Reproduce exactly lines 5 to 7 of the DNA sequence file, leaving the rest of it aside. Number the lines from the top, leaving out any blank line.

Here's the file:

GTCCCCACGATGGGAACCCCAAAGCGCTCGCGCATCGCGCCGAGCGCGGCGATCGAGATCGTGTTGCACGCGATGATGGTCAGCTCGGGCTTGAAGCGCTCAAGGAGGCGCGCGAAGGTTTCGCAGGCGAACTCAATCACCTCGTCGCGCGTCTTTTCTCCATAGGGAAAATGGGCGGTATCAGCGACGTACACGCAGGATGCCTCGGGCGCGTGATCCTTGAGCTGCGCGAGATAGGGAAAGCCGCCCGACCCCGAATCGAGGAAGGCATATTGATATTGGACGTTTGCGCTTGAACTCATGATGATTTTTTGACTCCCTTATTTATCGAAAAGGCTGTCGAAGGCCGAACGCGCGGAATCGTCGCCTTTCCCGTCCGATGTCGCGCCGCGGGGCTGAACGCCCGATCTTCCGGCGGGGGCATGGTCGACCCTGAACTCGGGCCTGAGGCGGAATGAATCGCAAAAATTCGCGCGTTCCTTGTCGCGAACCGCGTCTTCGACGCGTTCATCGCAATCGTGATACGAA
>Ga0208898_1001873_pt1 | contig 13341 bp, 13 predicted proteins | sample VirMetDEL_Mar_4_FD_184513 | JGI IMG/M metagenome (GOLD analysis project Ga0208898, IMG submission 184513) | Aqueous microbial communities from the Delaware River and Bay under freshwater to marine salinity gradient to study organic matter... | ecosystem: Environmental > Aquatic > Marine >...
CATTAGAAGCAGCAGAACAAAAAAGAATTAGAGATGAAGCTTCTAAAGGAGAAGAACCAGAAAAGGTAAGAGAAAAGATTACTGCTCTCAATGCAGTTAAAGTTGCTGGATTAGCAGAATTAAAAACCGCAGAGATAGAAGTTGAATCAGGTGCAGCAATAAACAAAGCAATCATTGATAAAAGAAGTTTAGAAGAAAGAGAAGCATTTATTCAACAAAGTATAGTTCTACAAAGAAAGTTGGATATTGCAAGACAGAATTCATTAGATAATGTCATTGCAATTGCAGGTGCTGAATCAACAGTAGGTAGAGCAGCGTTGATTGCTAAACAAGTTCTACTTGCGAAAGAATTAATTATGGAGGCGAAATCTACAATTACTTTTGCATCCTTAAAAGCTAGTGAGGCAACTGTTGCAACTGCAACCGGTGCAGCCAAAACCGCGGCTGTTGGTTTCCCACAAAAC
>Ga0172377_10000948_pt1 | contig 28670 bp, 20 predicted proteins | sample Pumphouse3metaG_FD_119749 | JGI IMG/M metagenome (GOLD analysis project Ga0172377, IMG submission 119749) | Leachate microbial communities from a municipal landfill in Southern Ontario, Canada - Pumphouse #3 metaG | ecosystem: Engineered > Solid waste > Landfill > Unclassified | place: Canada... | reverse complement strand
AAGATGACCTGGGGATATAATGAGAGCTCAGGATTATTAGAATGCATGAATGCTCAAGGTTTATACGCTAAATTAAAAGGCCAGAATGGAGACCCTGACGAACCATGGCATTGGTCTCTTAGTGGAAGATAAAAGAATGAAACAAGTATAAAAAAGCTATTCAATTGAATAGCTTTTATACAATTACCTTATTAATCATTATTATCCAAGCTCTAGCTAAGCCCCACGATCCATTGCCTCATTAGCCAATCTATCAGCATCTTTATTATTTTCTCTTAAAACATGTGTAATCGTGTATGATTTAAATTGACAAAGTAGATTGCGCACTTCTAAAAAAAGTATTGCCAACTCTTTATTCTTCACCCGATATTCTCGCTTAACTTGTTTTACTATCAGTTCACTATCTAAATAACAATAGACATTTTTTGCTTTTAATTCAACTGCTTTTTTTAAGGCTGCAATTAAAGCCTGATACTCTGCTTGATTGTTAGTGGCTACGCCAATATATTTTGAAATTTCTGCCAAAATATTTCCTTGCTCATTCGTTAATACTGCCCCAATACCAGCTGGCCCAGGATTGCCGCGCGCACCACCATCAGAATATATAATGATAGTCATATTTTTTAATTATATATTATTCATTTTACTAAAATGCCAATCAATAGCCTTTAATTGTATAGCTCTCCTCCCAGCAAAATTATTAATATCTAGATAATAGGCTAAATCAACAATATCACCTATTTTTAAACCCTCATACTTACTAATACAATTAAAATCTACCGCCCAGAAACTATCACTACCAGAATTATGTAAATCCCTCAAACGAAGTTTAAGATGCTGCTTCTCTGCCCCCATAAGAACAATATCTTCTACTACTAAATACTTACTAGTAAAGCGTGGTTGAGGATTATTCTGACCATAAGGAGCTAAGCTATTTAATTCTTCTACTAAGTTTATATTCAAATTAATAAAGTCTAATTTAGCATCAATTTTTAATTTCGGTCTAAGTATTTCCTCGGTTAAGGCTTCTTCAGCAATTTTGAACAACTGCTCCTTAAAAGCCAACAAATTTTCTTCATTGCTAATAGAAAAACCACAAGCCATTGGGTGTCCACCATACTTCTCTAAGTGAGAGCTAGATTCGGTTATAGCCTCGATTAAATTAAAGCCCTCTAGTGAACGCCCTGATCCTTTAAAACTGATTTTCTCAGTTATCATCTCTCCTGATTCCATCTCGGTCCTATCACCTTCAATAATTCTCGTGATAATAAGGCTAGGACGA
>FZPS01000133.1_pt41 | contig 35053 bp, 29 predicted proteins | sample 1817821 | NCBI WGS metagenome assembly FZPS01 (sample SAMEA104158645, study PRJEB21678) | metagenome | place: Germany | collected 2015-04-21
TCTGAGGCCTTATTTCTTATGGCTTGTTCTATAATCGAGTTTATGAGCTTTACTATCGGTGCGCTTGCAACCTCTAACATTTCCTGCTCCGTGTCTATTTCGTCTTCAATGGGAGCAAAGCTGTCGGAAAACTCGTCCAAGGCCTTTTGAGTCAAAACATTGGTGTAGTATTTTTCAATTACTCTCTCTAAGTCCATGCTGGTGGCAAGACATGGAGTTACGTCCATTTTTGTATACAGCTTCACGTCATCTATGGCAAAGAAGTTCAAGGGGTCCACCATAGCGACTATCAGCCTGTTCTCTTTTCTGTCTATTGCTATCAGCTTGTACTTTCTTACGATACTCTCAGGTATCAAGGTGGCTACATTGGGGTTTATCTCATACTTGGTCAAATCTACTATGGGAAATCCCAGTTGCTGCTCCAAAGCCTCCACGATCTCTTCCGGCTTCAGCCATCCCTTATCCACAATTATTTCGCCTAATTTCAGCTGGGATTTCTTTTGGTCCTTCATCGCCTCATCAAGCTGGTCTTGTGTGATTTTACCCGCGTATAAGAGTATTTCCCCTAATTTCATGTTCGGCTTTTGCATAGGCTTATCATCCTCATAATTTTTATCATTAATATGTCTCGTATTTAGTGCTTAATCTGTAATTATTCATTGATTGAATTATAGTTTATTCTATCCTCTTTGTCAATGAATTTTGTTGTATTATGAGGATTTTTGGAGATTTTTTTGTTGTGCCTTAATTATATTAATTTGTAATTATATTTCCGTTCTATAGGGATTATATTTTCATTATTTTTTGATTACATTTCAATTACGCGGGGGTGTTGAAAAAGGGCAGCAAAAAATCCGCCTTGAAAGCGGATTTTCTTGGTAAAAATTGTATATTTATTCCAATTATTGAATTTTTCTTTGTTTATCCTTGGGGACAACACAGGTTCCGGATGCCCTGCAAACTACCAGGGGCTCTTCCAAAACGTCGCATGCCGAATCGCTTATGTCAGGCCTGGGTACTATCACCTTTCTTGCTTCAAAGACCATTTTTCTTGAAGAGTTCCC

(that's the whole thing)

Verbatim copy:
AAGATGACCTGGGGATATAATGAGAGCTCAGGATTATTAGAATGCATGAATGCTCAAGGTTTATACGCTAAATTAAAAGGCCAGAATGGAGACCCTGACGAACCATGGCATTGGTCTCTTAGTGGAAGATAAAAGAATGAAACAAGTATAAAAAAGCTATTCAATTGAATAGCTTTTATACAATTACCTTATTAATCATTATTATCCAAGCTCTAGCTAAGCCCCACGATCCATTGCCTCATTAGCCAATCTATCAGCATCTTTATTATTTTCTCTTAAAACATGTGTAATCGTGTATGATTTAAATTGACAAAGTAGATTGCGCACTTCTAAAAAAAGTATTGCCAACTCTTTATTCTTCACCCGATATTCTCGCTTAACTTGTTTTACTATCAGTTCACTATCTAAATAACAATAGACATTTTTTGCTTTTAATTCAACTGCTTTTTTTAAGGCTGCAATTAAAGCCTGATACTCTGCTTGATTGTTAGTGGCTACGCCAATATATTTTGAAATTTCTGCCAAAATATTTCCTTGCTCATTCGTTAATACTGCCCCAATACCAGCTGGCCCAGGATTGCCGCGCGCACCACCATCAGAATATATAATGATAGTCATATTTTTTAATTATATATTATTCATTTTACTAAAATGCCAATCAATAGCCTTTAATTGTATAGCTCTCCTCCCAGCAAAATTATTAATATCTAGATAATAGGCTAAATCAACAATATCACCTATTTTTAAACCCTCATACTTACTAATACAATTAAAATCTACCGCCCAGAAACTATCACTACCAGAATTATGTAAATCCCTCAAACGAAGTTTAAGATGCTGCTTCTCTGCCCCCATAAGAACAATATCTTCTACTACTAAATACTTACTAGTAAAGCGTGGTTGAGGATTATTCTGACCATAAGGAGCTAAGCTATTTAATTCTTCTACTAAGTTTATATTCAAATTAATAAAGTCTAATTTAGCATCAATTTTTAATTTCGGTCTAAGTATTTCCTCGGTTAAGGCTTCTTCAGCAATTTTGAACAACTGCTCCTTAAAAGCCAACAAATTTTCTTCATTGCTAATAGAAAAACCACAAGCCATTGGGTGTCCACCATACTTCTCTAAGTGAGAGCTAGATTCGGTTATAGCCTCGATTAAATTAAAGCCCTCTAGTGAACGCCCTGATCCTTTAAAACTGATTTTCTCAGTTATCATCTCTCCTGATTCCATCTCGGTCCTATCACCTTCAATAATTCTCGTGATAATAAGGCTAGGACGA
>FZPS01000133.1_pt41 | contig 35053 bp, 29 predicted proteins | sample 1817821 | NCBI WGS metagenome assembly FZPS01 (sample SAMEA104158645, study PRJEB21678) | metagenome | place: Germany | collected 2015-04-21
TCTGAGGCCTTATTTCTTATGGCTTGTTCTATAATCGAGTTTATGAGCTTTACTATCGGTGCGCTTGCAACCTCTAACATTTCCTGCTCCGTGTCTATTTCGTCTTCAATGGGAGCAAAGCTGTCGGAAAACTCGTCCAAGGCCTTTTGAGTCAAAACATTGGTGTAGTATTTTTCAATTACTCTCTCTAAGTCCATGCTGGTGGCAAGACATGGAGTTACGTCCATTTTTGTATACAGCTTCACGTCATCTATGGCAAAGAAGTTCAAGGGGTCCACCATAGCGACTATCAGCCTGTTCTCTTTTCTGTCTATTGCTATCAGCTTGTACTTTCTTACGATACTCTCAGGTATCAAGGTGGCTACATTGGGGTTTATCTCATACTTGGTCAAATCTACTATGGGAAATCCCAGTTGCTGCTCCAAAGCCTCCACGATCTCTTCCGGCTTCAGCCATCCCTTATCCACAATTATTTCGCCTAATTTCAGCTGGGATTTCTTTTGGTCCTTCATCGCCTCATCAAGCTGGTCTTGTGTGATTTTACCCGCGTATAAGAGTATTTCCCCTAATTTCATGTTCGGCTTTTGCATAGGCTTATCATCCTCATAATTTTTATCATTAATATGTCTCGTATTTAGTGCTTAATCTGTAATTATTCATTGATTGAATTATAGTTTATTCTATCCTCTTTGTCAATGAATTTTGTTGTATTATGAGGATTTTTGGAGATTTTTTTGTTGTGCCTTAATTATATTAATTTGTAATTATATTTCCGTTCTATAGGGATTATATTTTCATTATTTTTTGATTACATTTCAATTACGCGGGGGTGTTGAAAAAGGGCAGCAAAAAATCCGCCTTGAAAGCGGATTTTCTTGGTAAAAATTGTATATTTATTCCAATTATTGAATTTTTCTTTGTTTATCCTTGGGGACAACACAGGTTCCGGATGCCCTGCAAACTACCAGGGGCTCTTCCAAAACGTCGCATGCCGAATCGCTTATGTCAGGCCTGGGTACTATCACCTTTCTTGCTTCAAAGACCATTTTTCTTGAAGAGTTCCC